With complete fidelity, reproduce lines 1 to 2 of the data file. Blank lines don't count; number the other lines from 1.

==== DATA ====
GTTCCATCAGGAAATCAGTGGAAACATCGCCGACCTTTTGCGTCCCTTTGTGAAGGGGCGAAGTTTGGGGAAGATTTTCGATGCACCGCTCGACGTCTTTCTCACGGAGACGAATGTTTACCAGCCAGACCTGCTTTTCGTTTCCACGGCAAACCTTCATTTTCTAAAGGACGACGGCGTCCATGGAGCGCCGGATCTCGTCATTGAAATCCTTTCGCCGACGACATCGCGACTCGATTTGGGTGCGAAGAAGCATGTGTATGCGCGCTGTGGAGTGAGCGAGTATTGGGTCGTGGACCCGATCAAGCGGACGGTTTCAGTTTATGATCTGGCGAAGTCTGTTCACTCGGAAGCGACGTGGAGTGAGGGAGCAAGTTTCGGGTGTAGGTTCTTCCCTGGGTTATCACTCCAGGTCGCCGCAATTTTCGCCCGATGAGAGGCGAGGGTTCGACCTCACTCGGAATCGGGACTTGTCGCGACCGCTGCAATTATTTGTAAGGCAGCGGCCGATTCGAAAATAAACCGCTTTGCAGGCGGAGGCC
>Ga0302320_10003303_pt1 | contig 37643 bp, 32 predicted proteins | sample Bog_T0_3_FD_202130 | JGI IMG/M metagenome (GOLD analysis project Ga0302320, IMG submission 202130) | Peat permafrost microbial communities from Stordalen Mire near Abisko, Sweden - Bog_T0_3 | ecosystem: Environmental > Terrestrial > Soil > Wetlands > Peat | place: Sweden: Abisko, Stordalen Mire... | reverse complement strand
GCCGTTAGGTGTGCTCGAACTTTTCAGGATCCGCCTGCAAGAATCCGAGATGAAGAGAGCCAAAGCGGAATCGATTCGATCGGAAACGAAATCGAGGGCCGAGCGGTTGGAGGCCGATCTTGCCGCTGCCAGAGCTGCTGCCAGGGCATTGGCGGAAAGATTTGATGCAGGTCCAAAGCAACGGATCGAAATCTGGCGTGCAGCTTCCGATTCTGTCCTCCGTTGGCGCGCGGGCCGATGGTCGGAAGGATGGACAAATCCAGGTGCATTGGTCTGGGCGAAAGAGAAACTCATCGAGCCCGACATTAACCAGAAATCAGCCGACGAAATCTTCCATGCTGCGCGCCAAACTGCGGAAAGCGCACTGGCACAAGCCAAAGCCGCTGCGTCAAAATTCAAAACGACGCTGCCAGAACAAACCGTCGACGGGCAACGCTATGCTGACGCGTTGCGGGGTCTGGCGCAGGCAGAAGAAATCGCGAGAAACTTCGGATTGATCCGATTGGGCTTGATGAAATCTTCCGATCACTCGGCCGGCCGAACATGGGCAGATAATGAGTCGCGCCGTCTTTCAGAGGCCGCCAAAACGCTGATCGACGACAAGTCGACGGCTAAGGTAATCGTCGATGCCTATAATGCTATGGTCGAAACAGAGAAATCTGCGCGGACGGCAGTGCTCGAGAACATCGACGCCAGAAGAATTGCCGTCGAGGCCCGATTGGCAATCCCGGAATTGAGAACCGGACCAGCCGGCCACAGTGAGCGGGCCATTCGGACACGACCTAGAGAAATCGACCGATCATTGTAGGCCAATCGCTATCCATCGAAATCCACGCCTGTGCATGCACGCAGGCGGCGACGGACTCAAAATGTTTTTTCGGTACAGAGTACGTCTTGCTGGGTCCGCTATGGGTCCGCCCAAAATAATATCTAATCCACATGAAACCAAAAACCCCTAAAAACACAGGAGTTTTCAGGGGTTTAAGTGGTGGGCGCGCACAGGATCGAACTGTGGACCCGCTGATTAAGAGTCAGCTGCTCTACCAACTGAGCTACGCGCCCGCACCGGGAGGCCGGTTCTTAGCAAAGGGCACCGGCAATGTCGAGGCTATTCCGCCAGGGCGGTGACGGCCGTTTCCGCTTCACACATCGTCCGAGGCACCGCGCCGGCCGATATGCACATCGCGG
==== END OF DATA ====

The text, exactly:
GTTCCATCAGGAAATCAGTGGAAACATCGCCGACCTTTTGCGTCCCTTTGTGAAGGGGCGAAGTTTGGGGAAGATTTTCGATGCACCGCTCGACGTCTTTCTCACGGAGACGAATGTTTACCAGCCAGACCTGCTTTTCGTTTCCACGGCAAACCTTCATTTTCTAAAGGACGACGGCGTCCATGGAGCGCCGGATCTCGTCATTGAAATCCTTTCGCCGACGACATCGCGACTCGATTTGGGTGCGAAGAAGCATGTGTATGCGCGCTGTGGAGTGAGCGAGTATTGGGTCGTGGACCCGATCAAGCGGACGGTTTCAGTTTATGATCTGGCGAAGTCTGTTCACTCGGAAGCGACGTGGAGTGAGGGAGCAAGTTTCGGGTGTAGGTTCTTCCCTGGGTTATCACTCCAGGTCGCCGCAATTTTCGCCCGATGAGAGGCGAGGGTTCGACCTCACTCGGAATCGGGACTTGTCGCGACCGCTGCAATTATTTGTAAGGCAGCGGCCGATTCGAAAATAAACCGCTTTGCAGGCGGAGGCC
>Ga0302320_10003303_pt1 | contig 37643 bp, 32 predicted proteins | sample Bog_T0_3_FD_202130 | JGI IMG/M metagenome (GOLD analysis project Ga0302320, IMG submission 202130) | Peat permafrost microbial communities from Stordalen Mire near Abisko, Sweden - Bog_T0_3 | ecosystem: Environmental > Terrestrial > Soil > Wetlands > Peat | place: Sweden: Abisko, Stordalen Mire... | reverse complement strand